In more detail, Table 1 usefully summarises the topics explored, giving hints to the relevant questions within. But a review of this table in relation to the discussion offered does leave space for more. Though the authors do set out to highlight opportunities for big data and migration research, the discussion would benefit from more concrete examples of how. In particular, this would strengthen the paper if seeking to sway those in the research community who may be less receptive to the potential of big data.
-- Thank you for your helpful and constructive comments. We have now clearly outlined opportunities provided by big data throughout the text including examples where appropriate and have created an additional column in Table 1 which lists opportunities under the different topics.
The section on healthcare is one example where this could be addressed given its brevity: having finished that section I was not sure precisely how big data would improve migrants access to healthcare. The paper does make a strong argument as to the potential of big data in opportunities to identify vulnerable populations through immobility or non-migrations. Yet there is still room to expand and better articulate what this evidence would do, particularly when combined with more targeted research into the lived experience of such groups.
-- Thank you for this suggestion. We agree with your statement and have added further details on the opportunities that the use of big data may provide for improving access to healthcare for migrants and have also listed these in Table 1.
It is welcome to see the final two topics addressing debates on ethical, privacy and security concerns, and then the role of big data in addressing political narratives. These are closely interlinked and it is perhaps in this space where more research, discussion and innovation need to emerge before big data can truly impact on migration research. The paper evidences some interesting discussion but again, could do more to outline in what ways the significant challenges identified can be overcome.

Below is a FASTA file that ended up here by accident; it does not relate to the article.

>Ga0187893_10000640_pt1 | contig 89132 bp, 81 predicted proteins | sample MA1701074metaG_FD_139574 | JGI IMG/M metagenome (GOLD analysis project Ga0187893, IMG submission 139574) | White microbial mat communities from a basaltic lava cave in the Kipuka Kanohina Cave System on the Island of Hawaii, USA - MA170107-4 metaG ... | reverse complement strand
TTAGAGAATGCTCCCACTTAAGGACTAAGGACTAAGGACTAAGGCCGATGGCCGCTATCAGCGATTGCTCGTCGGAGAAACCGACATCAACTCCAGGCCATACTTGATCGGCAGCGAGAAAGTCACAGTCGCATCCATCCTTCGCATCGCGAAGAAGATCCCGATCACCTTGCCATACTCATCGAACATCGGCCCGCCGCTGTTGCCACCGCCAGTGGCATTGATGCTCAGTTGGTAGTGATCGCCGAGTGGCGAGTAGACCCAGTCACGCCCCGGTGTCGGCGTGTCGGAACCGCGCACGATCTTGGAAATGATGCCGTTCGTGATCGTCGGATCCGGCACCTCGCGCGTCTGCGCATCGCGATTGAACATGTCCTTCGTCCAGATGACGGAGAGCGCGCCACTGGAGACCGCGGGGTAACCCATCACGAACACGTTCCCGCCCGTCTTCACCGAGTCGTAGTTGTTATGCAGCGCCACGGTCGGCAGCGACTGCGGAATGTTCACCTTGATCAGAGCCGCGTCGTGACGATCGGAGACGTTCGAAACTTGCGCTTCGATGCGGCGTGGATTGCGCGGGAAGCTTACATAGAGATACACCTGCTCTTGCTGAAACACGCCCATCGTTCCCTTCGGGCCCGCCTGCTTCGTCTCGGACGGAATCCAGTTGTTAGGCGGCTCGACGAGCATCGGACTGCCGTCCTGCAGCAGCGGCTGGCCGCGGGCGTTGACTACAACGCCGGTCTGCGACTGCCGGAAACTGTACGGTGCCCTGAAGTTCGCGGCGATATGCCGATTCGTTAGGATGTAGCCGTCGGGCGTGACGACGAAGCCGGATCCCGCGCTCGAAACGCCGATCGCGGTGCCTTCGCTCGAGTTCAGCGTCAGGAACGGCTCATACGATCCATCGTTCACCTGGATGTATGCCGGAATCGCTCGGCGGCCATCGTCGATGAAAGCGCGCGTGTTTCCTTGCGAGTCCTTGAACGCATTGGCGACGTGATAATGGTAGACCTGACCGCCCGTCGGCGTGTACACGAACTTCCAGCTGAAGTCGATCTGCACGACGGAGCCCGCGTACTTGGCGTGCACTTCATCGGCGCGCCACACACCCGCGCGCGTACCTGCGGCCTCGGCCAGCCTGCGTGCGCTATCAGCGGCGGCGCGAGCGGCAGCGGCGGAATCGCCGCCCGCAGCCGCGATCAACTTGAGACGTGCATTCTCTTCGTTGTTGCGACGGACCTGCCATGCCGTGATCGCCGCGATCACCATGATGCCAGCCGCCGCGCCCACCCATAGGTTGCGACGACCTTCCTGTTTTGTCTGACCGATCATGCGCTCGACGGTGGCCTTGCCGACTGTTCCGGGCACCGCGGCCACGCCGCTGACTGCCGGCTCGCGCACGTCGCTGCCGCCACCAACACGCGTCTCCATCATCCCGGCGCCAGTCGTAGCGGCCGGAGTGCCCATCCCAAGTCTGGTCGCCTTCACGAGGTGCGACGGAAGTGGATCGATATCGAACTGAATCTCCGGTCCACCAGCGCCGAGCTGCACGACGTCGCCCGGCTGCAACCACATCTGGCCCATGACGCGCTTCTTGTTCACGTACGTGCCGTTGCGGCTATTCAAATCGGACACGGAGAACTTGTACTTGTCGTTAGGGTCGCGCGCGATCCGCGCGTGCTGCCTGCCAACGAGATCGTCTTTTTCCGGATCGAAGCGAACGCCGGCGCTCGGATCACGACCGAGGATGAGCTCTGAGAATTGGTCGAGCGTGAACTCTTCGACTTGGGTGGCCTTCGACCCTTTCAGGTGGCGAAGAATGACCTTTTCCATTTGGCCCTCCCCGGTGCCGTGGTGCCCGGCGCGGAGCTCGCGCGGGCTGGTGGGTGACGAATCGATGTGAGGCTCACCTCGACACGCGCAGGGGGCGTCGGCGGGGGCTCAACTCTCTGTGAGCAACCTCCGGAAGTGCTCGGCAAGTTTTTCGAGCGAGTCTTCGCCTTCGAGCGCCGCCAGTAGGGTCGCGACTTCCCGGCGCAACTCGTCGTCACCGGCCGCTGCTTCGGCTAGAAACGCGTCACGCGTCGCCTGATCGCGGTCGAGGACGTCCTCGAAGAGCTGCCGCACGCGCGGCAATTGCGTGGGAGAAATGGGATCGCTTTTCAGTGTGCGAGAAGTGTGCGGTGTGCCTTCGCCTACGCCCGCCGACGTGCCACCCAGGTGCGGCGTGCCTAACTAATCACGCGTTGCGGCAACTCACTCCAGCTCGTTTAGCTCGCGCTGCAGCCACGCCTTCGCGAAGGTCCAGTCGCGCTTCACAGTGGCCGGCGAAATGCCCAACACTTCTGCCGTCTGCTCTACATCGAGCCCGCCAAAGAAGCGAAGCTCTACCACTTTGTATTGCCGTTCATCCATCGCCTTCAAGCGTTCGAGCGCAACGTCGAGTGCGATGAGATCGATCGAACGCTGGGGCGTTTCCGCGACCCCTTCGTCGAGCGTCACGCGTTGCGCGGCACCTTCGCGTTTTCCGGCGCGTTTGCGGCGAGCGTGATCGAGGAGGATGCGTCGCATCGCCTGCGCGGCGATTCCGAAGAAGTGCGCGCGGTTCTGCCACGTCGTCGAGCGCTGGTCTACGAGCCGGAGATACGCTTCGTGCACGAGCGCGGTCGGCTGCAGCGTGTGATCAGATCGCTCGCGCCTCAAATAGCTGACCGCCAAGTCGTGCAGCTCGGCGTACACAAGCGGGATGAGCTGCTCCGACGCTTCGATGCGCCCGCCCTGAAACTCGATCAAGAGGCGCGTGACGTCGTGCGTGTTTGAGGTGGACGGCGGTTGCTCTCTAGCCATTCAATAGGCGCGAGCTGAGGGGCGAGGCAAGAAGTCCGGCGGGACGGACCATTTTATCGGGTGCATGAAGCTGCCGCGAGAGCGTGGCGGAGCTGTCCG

-- Thank you for this suggestion. We agree with your statement and have added details on potential solutions to issues around ethical, privacy and security concerns in the text and it Table 1. We have also added signposting within other topics where there is a touchpoint with ethical considerations.
The paper does leave you wanting more, asking ‘how’ to realise the opportunities suggested. But this is perhaps beyond the scope of a commentary on a workshop discussion. In fact, the authors insights into how to run future cross-disciplinary workshops which better account for the theoretical, language and knowledge-sharing differences between disciplines are perhaps the next steps in the progression of the ideas summarised in this paper. It is here where cross-disciplinary discussion will work out how, and the authors could have made more of this.
-- Thank you for your helpful and constructive comments. We agree that this is beyond the scope of the commentary, but we believe the addition of extra columns in Table 1 has helped to clarify what the clear opportunities and challenges are. We have also added further references to holding a cross-disciplinary workshop in lines 440-3 and 449-54.